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Oct 23, 2020

Let’s Learn About Tapir Adaptation!

Tonight, we take you to the Belize Zoo for a live online session about tapirs. As we’ve reported, the Zoo has embarked on a new and exciting virtual education programme that will take teachers and students inside the zoo to learn about the wildlife. Schools from abroad are taking advantage of the programme, but the zoo wants to engage local schools. We give you a look tonight at one of the most recognizable and loved animals in Belize – our national animal – the Tapir. Reporter Andrea Polanco joined the Zoo’s Education Director for a crash course in tapir adaptation. Here’s the story.


Andrea Polanco, Reporting

The Tapir is one of the oldest land mammals. These animals have been around for millions of years yet they have changed very little.  But what has helped this species to live for so long?  I jointed Jamal Andrewin Bohn, the Education Director of Belize Zoo to learn more about some of the characteristics, features and behaviours of the tapir that have helped the species to survive. Our lesson starts at the management pen with Indy the Tapir.


Jamal Andrewin Bohn

Jamal Andrewin Bohn, Education Director, The Belize Zoo

“So, for Tapirs, some of the more obvious ones they have a very long, flexible nose that you see Indy is using to try and get into the bucket. You can call it a snout, truck, whatever you like to call it. The technical term for it is a prehensile snout, meaning that it can grasp, so obviously if you think about their behavior what they like to eat, this is a very good tool for grasping low hanging fruit, leaves, and so on getting it closer to their mouth and then they use this lovely set of teeth, including some rounded canines incisors to ground down all that vegetative matter. So, it is very good for crushing down fruits, seeds, leave than consuming it whole.”


Tapirs are large animals. Their big and strong feet are an important feature that helps them to adapt. They walk and move across habitats with ease because of these splayed hoofed toes.


Jamal Andrewin Bohn

“You don’t necessarily find them on mountains but they can handle high elevation quite well. So, these feet you see here are what you would call prehistoric – they have changed very little over the millions of years that tapirs have been around. So, it is almost as if they have four-wheel drives built into their feet. They are good for grasping and climbing up river banks and mountainous areas like I mentioned. So, they can easily navigate these areas to get down to water sources and back out of it. And as you saw just now, if something suddenly spooks or startles them like a predator or jaguar or so, they can shoot off in a hurry and get to a safer area.”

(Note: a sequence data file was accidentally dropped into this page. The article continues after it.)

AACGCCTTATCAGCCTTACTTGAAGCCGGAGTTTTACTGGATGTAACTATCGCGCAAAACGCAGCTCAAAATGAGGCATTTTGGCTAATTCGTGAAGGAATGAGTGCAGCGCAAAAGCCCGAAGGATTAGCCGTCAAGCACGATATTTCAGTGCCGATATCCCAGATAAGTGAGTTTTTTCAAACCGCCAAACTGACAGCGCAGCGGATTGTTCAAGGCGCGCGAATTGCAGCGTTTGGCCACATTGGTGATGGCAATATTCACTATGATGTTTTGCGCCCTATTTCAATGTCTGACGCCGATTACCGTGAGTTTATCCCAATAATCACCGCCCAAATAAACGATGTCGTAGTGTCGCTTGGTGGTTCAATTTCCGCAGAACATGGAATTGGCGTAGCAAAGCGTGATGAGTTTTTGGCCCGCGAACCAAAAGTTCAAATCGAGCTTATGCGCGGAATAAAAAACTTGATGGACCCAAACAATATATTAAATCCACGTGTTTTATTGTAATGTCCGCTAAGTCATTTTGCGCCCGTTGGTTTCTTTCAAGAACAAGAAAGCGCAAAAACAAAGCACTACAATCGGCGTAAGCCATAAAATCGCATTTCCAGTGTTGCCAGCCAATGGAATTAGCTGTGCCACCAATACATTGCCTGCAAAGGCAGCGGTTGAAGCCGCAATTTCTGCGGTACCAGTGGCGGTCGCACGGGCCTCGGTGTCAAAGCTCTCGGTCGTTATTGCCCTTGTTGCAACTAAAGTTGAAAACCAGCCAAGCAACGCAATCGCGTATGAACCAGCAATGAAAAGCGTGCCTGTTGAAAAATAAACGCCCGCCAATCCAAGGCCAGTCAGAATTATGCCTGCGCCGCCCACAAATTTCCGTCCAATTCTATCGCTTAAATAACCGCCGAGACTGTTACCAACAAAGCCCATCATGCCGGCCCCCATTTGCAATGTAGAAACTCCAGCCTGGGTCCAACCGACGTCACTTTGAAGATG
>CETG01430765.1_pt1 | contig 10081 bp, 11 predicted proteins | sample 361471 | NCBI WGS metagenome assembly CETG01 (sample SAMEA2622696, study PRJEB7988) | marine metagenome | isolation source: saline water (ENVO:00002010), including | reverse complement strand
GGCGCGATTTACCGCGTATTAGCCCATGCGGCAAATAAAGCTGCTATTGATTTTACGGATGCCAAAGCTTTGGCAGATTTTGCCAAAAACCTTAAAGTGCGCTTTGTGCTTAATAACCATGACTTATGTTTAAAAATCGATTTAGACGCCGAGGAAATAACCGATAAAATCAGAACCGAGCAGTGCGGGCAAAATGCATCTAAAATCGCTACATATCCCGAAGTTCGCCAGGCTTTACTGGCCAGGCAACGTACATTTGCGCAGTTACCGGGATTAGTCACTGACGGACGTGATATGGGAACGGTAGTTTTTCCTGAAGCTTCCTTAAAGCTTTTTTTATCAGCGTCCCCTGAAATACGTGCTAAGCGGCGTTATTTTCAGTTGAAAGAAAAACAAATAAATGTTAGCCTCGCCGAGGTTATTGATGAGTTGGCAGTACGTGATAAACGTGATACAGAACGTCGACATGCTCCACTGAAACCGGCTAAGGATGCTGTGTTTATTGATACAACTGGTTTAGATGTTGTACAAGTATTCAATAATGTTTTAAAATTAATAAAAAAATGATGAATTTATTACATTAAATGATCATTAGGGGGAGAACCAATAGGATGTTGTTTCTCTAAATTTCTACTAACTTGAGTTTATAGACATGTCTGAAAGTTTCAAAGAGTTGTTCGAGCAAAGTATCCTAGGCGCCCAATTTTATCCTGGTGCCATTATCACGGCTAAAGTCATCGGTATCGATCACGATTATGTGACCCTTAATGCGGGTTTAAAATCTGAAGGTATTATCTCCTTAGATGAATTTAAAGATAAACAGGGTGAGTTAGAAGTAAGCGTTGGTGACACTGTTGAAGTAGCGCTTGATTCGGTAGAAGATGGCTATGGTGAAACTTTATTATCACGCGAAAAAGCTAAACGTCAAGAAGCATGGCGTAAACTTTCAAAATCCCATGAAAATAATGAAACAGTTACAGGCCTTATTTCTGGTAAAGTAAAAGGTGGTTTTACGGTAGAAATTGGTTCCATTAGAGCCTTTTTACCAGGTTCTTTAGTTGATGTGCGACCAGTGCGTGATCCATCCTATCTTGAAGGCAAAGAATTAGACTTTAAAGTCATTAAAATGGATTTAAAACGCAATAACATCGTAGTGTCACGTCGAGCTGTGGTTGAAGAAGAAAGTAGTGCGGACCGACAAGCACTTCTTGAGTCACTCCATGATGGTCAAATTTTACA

They are active mostly at night. And although they don’t have very good eyesight – tapirs have excellent senses of smell and hearing to help them get food and avoid danger.


Jamal Andrewin Bohn

“To get around in a dark habitat they rely on their senses, obviously. So, they have a fantastic sense of smell to seek our not only food but potential threats; very acute hearing – so you can see his hears are adapted to being very mobile almost like little satellite moving around, picking up every little crack of a branch or shuffle in the forest to try to differentiate between friend or foe in the wild. Their eye sight is relatively poor compared to the other senses but it is still better than ours.”


Another characteristic that has helped this mammal to survive is its strong and thick skin which helps to protect them. Although these adaptation features have helped this species to live long, today tapirs are endangered. In Belize, jaguars are their natural predator in the forest. But humans may their biggest threat – after all, hunting, road accidents and deforestation are three of the biggest threats to tapirs. And as Belizeans we should do more to protect these animals because they help to shape and maintain the biological diversity of our forests.


Jamal Andrewin Bohn

“That ability to consume, to find food easily, chew it down – apart from being beneficial to them, if we lead into conservation, the role that they play in the forest is as seed dispersers. So, the fact they can seek out and consume a lot of fruit, fallen seeds in our forest and consume them and pass them into other areas of the forest is a very useful way of keeping the forest generating. So, this is where it kind of leads into the human dimension of wildlife where their survival, their adaptations benefit both them and as a species. They keep our forest healthy and we know that Belizeans derive a lot of benefits from a healthy forest, so these guys are one of the engineers of keeping that going.”


Reporting for News Five, I’m Andrea Polanco.

Viewers please note: This Internet newscast is a verbatim transcript of our evening television newscast. Where speakers use Kriol, we attempt to faithfully reproduce the quotes using a standard spelling system.

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